People Trafficking in New Zealand CWLANZ and ANZRATH Raise Awareness

CWLANZ and ANZRATH (Aotearoa and New Zealand Religious Against Human Trafficking) have joined together to raise awareness about the crime of people trafficking in New Zealand.  The subject is raised regularly so members can keep membership and their communities alert for the signs that exploitation is happening in their area.  The following is a precis of a talk given to the members of the Lower Hutt Branch last year.

An estimated 40.3 million people were victims of modern slavery in 2016 worldwide.  Of those 40.3 victims, 24.9 million were in forced labour.  They were deceived and forced to work under threat or coercion in industries such as construction, agriculture, horticulture, viticulture and fishing.  It is also particularly rife in the service industry.  Almost two thirds were in the Asia – Pacific region.  Therefore, New Zealand is not immune to this crime.

It is one of the world’s largest criminal industries, earning exploiters $150 billion a year.  With only 9,000 convictions globally in 2015, it remains a low risk, high profit crime with no signs of slowing down.  It is happening in New Zealand.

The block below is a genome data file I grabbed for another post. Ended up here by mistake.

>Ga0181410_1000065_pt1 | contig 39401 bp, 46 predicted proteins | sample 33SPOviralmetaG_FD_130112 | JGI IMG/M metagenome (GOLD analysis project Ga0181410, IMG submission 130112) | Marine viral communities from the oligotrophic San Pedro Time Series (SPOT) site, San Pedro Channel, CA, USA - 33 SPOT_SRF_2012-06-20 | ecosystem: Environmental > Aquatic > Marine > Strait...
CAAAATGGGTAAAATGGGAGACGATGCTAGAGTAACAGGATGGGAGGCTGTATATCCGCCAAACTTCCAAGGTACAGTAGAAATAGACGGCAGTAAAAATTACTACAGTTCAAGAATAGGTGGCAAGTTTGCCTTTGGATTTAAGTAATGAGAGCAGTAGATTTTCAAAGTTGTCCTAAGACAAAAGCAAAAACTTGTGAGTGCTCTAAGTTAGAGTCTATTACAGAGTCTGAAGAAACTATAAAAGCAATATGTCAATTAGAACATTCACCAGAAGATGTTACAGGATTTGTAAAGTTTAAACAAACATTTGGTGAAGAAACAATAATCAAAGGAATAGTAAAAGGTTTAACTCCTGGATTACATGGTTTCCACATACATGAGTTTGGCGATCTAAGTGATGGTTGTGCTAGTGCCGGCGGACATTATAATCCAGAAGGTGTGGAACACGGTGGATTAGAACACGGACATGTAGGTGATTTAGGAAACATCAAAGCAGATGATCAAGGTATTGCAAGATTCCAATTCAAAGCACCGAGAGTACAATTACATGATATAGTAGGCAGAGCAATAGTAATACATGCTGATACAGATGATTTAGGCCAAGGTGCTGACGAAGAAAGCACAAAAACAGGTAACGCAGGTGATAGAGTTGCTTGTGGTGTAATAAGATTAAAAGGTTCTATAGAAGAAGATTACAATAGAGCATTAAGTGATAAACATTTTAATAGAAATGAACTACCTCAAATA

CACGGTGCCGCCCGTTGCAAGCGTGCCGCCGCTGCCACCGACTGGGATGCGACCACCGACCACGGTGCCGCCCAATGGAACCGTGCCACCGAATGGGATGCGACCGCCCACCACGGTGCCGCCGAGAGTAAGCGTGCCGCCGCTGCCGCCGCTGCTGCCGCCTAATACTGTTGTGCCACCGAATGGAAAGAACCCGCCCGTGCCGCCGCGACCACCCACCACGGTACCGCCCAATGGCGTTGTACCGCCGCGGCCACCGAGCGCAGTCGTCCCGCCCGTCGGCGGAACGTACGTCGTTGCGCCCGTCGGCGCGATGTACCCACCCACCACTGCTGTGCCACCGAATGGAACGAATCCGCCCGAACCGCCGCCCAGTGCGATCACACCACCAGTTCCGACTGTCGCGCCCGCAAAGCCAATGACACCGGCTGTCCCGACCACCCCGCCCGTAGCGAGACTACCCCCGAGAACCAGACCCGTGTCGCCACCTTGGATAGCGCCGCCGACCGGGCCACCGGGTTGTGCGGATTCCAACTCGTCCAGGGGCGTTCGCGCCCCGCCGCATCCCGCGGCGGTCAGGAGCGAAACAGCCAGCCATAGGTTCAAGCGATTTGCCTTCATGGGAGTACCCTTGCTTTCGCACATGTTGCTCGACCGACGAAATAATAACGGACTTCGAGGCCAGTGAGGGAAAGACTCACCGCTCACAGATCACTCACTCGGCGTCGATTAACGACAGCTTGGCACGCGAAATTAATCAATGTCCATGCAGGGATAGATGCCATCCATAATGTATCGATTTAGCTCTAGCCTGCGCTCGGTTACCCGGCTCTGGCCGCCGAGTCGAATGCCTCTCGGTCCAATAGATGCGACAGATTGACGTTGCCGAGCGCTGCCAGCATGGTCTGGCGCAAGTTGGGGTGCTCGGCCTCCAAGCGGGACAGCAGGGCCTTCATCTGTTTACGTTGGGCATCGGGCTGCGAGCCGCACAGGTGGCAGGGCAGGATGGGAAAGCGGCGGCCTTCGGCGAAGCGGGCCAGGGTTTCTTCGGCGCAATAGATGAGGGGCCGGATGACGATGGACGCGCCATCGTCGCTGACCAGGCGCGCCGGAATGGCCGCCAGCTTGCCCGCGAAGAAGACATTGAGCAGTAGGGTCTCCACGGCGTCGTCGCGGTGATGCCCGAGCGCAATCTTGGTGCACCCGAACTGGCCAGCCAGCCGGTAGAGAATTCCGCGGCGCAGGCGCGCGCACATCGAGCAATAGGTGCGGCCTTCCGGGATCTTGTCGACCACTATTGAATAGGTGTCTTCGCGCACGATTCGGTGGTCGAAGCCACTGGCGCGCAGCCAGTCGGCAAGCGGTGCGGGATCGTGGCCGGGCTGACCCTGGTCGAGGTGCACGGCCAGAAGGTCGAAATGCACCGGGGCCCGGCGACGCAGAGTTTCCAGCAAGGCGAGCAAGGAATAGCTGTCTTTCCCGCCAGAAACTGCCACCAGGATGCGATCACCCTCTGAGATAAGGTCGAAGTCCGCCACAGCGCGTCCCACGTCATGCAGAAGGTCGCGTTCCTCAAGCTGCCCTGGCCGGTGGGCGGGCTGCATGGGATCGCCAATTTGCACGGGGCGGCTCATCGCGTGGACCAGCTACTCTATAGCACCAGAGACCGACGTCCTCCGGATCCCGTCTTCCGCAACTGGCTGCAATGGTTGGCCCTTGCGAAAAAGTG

What is modern slavery and human trafficking?  Modern slavery is the umbrella term to refer to human trafficking, slavery and slave like practices such as servitude, forced labour, forced marriage, the sale and exploitation of children and debt bondage.

The definition of People Smuggling is the facilitated entry of an unauthorized migrant into New Zealand for financial or other material benefit. (Immigration NZ)

The desire to migrate for better opportunities is exploited by recruiters, agents, and employers.  Why don’t they complain or leave their exploitive situation?  Victims rarely identify themselves as victims.  The first trafficking conviction was in 2016 and the accused was jailed for nine and a half years and ordered to pay $28.000 to his victims.  At the same time another case was before the courts involving a New Zealand couple accused of exploiting five victims.  The case was brought by Immigration NZ.  There have been a number of arrests and court cases since.

What are we doing to address human trafficking and modern day slavery in New Zealand?  There is a growing Influence within Immigration NZ and the Ministry of Business and Innovation to work through an all government approach, partnering with stake holders in New Zealand, and to engage regionally and internationally.

If you or anyone you know, suspects that human trafficking or exploitation is happening you have three contacts to choose from – If an emergency,

  • Call 111 for police;
  • Labour Inspectorate contact centre 0800209020;
  • Crimestoppers www.crimestoppers.nz.org.